Having chickens roam free on your property is a serene sight to behold. What about a rainbow of chicken colors, or black chicken breeds? The color options available in a given chicken breed can vary widely.
Either way, this comprehensive list of black chicken breed varieties has you covered. If you’re in the market for black chicken breeds, look no further than these varieties.
You may also want to read about the best chicken feed.
Top 7 Black Chicken Breeds:
7. Swedish Black Chicken
“Svarthona” is another name for the Swedish Black chicken. It’s nearly identical to the highly prized Ayam Cemani in that both the inside and outside are completely black. A key distinction between this breed and its Indonesian counterpart is its ability to survive in colder climates.
Compared to the Ayam Cemani, this breed of chicken weighs only about seven to ten pounds, and its temperament is much better. In addition, it lays high-quality eggs. If you’re looking for a pet that will provide you with 150 eggs of cream color annually, consider the Swedish Black.
Sumatra chickens, another type of ornamental bird, can only be found on the Indonesian island of Sumatra. They are, however, dispersed throughout the country. This breed of chicken, like many others, comes in a wide variety of colors in addition to black.
Not the friendliest fowl, it makes sense that they were originally bred for combat. They are notoriously hostile to other chickens and even toddlers.
Their long tails make them beautiful to look at, but they are not good layers and their meat is too tough to eat.
The eggs laid by a Minorca hen are among the largest of any chicken breed, making them an excellent choice for egg production. This black and white breed has its roots in Spanish breeding.
Most noticeably, the Minorca has white earlobes that extend to the tip of its beak, making it one of the few birds in the world with such an odd appearance. This and the chicken’s overall fatty skin make it a poor choice for areas with low temperatures.
Large as they are, they have a poor flavor profile for a source of meat. However, beginning at 26 weeks of age, they will lay an average number of large white eggs.
4. La Fleche
La Fleche chickens, which have their roots in France, are useful in more ways than one. They are an unusual black color with a comb that mimics the shape of two horns on top of the head. Because of this, it is commonly referred to as “The Devil’s Bird.”
Meat from these chickens is excellent, but they take up to 10 months to reach their full size. The 200 eggs it lays per year, however, are a respectable yield.
3. Jersey Giant
This chicken breed is the largest purebred chicken in the United States, so the name Jersey Giant is fitting. Jersey Giants, on average, are heavier than 11 pounds. Although they are commonly bred for consumption, they also make excellent pets.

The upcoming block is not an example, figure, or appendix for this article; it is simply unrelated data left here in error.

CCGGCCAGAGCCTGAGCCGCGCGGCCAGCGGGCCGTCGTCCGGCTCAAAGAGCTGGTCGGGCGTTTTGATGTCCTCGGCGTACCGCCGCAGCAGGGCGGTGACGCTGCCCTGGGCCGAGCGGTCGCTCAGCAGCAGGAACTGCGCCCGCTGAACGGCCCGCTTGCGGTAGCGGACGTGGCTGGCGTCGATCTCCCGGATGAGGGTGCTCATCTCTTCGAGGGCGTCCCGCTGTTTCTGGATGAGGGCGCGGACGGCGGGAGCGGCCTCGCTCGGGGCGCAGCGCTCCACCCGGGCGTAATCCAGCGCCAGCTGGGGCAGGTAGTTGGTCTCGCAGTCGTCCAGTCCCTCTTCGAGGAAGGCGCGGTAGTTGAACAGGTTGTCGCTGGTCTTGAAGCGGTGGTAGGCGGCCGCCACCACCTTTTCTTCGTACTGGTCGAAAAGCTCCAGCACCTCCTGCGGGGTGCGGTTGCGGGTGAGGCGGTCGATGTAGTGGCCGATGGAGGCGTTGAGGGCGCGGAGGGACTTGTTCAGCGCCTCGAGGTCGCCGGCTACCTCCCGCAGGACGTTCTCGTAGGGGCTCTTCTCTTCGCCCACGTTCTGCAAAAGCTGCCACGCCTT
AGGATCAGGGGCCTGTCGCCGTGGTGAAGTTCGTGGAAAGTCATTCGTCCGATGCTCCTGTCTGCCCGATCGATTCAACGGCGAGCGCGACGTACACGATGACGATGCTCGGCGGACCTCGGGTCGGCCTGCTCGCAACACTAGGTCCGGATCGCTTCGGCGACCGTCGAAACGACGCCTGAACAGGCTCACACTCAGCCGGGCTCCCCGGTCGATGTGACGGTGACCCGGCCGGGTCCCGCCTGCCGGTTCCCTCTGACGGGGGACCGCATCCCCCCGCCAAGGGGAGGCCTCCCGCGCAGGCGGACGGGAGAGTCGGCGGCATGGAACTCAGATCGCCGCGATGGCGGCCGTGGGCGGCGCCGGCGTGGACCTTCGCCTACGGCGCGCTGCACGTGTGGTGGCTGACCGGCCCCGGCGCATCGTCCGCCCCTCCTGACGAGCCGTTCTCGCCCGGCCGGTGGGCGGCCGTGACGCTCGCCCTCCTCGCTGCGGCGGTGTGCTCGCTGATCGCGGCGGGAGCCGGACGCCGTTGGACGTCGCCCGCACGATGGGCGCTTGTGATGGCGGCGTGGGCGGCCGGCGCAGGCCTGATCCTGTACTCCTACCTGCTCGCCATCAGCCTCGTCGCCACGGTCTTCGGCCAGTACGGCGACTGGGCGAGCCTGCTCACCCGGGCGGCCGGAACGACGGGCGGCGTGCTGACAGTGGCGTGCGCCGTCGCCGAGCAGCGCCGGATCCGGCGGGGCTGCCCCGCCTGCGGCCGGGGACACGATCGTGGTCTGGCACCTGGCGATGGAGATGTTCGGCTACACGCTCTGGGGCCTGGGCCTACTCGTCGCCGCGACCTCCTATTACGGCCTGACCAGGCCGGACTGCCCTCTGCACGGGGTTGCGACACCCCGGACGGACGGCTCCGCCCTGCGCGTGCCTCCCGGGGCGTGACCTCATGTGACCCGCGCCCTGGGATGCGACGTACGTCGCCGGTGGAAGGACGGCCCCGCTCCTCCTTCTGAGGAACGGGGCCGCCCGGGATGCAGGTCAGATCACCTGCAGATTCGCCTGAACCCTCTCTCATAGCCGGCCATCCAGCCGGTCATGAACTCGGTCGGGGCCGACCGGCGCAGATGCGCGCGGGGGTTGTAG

They are excellent meat producers and reliable layer hens. The average Jersey Giant hen can produce 150 oversized eggs per year. Because of their thick layer of fat, they thrive in colder climates but struggle in warmer ones.
2. Black Australorp
Even though black Australorp chickens are the most common, they actually come in a variety of colors. You’ll learn about the Orpington breed in a bit; the Australorp is just a hybrid version of the Orpington that originated in Australia. The birds are docile and friendly, much like their Orpington relatives, but they may be too submissive and prefer to hide. This breed is highly trainable, and can be made to eat directly from your hand.
These hens can produce as many as 250 eggs per year, making them ideal for commercial egg production. The most eggs ever laid in one year by any chicken breed belongs to this particular species. This breed is also suitable for raising for human consumption.
1. Ayam Cemani
Interesting name, isn’t it? This chicken has an Indonesian name because it was bred there. The fact that this chicken is completely black justifies its intriguing name. Everything about it is black: the feathers, the beak, the legs, and even the organs.
In Indonesian culture, this extremely rare chicken breed is regarded as a talisman of good fortune. Its high cost is a direct result of its extreme rarity. It is possible to spend $5,000 on a mating pair! A word of caution, though: some unscrupulous breeders may try to pass off a hybrid as a pure-bred Ayam Cemani.
About the same amount of meat and eggs can be produced from these chickens each year, despite their average weight of 6 pounds and egg production of 80 per hen per year.